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Cerulli Associates sees improved conditions for smart beta ETFs in Europe


Amid a challenging market environment featuring underlying macroeconomic instability, smart beta or factor-based investing has seen an uptick in investor interest, according to Cerulli Associates.

The firm writes that the economic backdrop of low or negative growth, combined with stagnant wages and higher inflation, has created improved conditions for smart beta approaches based on fundamentals such as value or dividends. 

Assets under management (AUM) of fundamental-tilted funds have been more stable than those of traditional strategies, the firm says. By November 2022, European smart beta ETFs had EUR93.7 billion (USD103.5 billion) in AUM, compared to EUR102.1 billion in December 2021.

Value has been a standout factor this year in terms of both performance and flows, relative to market cap funds. Total net European monthly inflows into value funds reached EUR15.1 billion for October 2022, not far off the EUR15.8 billion for December 2021.

“Value strategies’ outperformed traditional market-cap-weighted ones in 2022, largely due to their energy overweight,” says Fabrizio Zumbo, director, European asset and wealth management research at Cerulli Associates. “Quality strategies did worse than value strategies in 2022, but as they tend to do better during recessions, they could potentially outperform in 2023.”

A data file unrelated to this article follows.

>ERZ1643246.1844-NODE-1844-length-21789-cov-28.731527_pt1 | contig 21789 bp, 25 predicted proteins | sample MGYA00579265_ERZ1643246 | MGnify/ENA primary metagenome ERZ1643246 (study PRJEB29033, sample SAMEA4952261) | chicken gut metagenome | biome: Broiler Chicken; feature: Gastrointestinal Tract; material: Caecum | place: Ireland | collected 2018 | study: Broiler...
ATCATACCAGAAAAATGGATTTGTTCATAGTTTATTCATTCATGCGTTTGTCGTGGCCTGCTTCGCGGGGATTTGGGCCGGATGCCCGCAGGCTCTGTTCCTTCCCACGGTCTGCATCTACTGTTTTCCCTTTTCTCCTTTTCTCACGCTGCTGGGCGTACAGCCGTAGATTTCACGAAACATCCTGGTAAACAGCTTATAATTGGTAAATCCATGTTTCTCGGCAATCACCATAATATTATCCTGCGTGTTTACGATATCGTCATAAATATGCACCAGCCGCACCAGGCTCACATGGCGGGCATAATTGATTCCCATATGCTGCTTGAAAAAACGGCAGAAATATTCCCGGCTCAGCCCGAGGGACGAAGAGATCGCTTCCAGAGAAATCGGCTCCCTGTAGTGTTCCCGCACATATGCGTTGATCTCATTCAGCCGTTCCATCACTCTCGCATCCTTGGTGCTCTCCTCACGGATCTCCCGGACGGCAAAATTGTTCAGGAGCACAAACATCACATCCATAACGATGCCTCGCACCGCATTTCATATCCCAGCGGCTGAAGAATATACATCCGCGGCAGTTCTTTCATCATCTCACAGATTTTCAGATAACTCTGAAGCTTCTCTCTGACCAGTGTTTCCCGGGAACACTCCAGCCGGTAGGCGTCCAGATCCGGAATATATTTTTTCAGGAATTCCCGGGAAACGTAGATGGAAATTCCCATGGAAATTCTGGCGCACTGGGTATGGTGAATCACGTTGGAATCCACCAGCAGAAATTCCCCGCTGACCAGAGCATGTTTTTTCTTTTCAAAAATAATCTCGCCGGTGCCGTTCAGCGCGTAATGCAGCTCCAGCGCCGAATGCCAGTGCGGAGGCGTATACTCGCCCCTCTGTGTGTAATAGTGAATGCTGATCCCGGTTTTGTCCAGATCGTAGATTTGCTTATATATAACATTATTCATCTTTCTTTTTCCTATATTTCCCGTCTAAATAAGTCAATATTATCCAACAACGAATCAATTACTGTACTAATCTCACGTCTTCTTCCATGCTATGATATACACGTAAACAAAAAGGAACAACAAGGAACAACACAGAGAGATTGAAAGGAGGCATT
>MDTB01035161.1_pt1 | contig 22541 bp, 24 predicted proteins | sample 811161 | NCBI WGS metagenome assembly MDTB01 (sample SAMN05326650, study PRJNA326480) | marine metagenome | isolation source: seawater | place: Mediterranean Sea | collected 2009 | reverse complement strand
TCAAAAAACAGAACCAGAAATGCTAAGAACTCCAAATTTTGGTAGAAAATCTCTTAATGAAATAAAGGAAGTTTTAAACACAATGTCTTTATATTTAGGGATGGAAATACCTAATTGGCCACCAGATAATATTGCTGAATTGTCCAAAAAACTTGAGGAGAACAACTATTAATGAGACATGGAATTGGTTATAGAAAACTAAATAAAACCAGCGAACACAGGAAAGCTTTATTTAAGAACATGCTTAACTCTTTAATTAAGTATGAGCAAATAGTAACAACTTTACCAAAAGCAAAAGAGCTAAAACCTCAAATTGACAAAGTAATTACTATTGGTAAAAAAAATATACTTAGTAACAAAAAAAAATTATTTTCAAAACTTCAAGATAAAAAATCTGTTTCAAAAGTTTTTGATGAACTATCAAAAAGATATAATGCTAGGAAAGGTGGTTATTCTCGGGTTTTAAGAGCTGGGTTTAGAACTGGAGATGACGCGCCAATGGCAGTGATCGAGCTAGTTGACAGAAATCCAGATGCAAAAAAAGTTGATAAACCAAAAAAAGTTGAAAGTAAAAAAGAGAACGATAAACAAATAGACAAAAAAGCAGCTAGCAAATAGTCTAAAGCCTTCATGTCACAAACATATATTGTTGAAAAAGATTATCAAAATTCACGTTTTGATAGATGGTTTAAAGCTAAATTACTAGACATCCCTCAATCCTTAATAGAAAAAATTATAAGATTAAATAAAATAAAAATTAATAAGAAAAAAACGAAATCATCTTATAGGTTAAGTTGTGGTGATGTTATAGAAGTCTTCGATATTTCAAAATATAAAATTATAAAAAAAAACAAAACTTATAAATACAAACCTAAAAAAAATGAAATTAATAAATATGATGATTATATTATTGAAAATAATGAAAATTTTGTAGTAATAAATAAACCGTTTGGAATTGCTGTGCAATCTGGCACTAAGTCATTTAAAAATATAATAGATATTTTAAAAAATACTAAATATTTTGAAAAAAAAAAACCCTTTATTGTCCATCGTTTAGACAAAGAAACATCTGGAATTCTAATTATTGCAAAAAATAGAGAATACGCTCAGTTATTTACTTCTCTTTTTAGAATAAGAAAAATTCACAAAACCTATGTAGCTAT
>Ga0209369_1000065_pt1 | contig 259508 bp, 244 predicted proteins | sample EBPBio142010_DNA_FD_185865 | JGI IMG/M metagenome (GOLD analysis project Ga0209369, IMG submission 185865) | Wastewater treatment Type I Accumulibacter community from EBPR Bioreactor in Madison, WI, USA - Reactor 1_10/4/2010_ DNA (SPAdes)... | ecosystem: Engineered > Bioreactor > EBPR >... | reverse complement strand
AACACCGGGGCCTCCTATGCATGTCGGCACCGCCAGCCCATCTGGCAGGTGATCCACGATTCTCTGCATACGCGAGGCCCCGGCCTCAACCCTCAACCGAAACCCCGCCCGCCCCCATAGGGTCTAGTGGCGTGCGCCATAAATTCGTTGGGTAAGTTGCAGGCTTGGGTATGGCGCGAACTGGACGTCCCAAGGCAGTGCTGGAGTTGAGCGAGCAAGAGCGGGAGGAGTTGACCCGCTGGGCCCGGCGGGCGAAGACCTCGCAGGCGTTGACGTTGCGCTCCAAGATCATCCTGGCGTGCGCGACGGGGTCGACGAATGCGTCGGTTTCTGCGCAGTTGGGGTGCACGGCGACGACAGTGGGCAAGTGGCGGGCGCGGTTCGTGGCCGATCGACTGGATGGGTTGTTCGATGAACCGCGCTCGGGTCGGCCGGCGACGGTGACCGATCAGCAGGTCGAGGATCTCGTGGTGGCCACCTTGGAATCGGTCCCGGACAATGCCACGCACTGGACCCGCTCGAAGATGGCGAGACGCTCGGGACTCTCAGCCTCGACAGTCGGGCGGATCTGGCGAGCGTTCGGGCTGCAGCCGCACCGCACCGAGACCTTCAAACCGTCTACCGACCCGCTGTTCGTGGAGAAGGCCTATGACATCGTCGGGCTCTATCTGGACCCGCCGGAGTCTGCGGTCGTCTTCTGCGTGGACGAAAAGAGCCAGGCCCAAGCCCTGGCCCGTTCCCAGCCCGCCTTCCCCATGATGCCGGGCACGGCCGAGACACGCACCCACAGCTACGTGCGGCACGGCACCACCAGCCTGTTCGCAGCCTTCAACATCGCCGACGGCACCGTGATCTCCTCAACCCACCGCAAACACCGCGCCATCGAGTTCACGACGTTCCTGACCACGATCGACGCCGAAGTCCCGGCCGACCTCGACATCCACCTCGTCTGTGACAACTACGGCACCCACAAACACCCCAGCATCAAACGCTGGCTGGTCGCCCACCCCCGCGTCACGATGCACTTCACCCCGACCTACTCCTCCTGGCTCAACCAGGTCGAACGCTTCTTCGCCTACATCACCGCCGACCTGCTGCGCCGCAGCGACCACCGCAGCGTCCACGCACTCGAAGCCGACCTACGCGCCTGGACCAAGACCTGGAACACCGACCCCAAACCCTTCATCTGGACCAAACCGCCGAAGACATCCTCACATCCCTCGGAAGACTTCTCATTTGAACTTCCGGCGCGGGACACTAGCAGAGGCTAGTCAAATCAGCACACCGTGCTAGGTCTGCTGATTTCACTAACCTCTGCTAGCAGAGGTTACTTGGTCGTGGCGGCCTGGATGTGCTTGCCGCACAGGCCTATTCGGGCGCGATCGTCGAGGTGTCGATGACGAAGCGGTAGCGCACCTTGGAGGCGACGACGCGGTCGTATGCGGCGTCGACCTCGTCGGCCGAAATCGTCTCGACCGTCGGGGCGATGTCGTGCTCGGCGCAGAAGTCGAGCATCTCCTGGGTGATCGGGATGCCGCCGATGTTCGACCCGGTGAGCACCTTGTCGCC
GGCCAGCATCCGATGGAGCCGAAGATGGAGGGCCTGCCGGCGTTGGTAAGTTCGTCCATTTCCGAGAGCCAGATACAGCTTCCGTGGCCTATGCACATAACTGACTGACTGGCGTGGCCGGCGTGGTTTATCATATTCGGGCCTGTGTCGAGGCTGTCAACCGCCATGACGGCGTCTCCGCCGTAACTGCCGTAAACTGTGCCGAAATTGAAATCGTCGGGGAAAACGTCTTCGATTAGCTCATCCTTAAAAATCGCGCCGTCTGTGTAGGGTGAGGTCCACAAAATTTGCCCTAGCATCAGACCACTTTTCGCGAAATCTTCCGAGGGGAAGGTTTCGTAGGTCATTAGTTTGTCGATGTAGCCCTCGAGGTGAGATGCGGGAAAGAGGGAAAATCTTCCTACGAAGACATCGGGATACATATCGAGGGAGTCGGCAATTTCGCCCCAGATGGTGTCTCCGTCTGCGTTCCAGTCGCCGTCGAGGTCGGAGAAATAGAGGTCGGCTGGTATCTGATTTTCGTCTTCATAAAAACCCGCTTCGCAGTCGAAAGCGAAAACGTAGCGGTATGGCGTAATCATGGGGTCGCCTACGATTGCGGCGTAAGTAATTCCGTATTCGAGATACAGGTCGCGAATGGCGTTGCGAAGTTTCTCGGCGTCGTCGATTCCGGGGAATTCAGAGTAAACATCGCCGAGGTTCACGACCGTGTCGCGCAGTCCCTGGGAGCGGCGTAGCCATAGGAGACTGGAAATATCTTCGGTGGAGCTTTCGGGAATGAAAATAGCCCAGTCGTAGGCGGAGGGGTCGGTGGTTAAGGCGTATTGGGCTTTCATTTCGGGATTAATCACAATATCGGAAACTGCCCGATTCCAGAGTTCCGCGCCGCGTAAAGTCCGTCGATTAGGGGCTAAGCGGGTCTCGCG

The European smart beta fund market is still small compared to its US equivalent. However, over the next 12 to 24 months, smart beta ETF issuers expect assets to increase in European markets, especially in the UK. Some 20 per cent of issuers think there will be fast growth (more than 10 per cent) in the UK market over the next 12 to 24 months, the firm says, 23 per cent think there will be moderate growth (between 6 per cent and 10 per cent), and 43 per cent predict slow growth (between 1 per cent and 5 per cent).  

Managers expect Switzerland to experience the second-highest level of growth, with 17 per cent of issuers expecting fast growth, 31 per cent moderate growth, and 23 per cent slow growth. The market that is expected to grow the least is Italy, where 40 per cent of issuers said there will be no growth over the next 12 to 24 months, Cerulli says.  

“Smart beta growth across Europe will depend on how these factor-based strategies perform during the challenges that 2023 brings and whether this performance is enough to attract investor flows,” notes Zumbo. 

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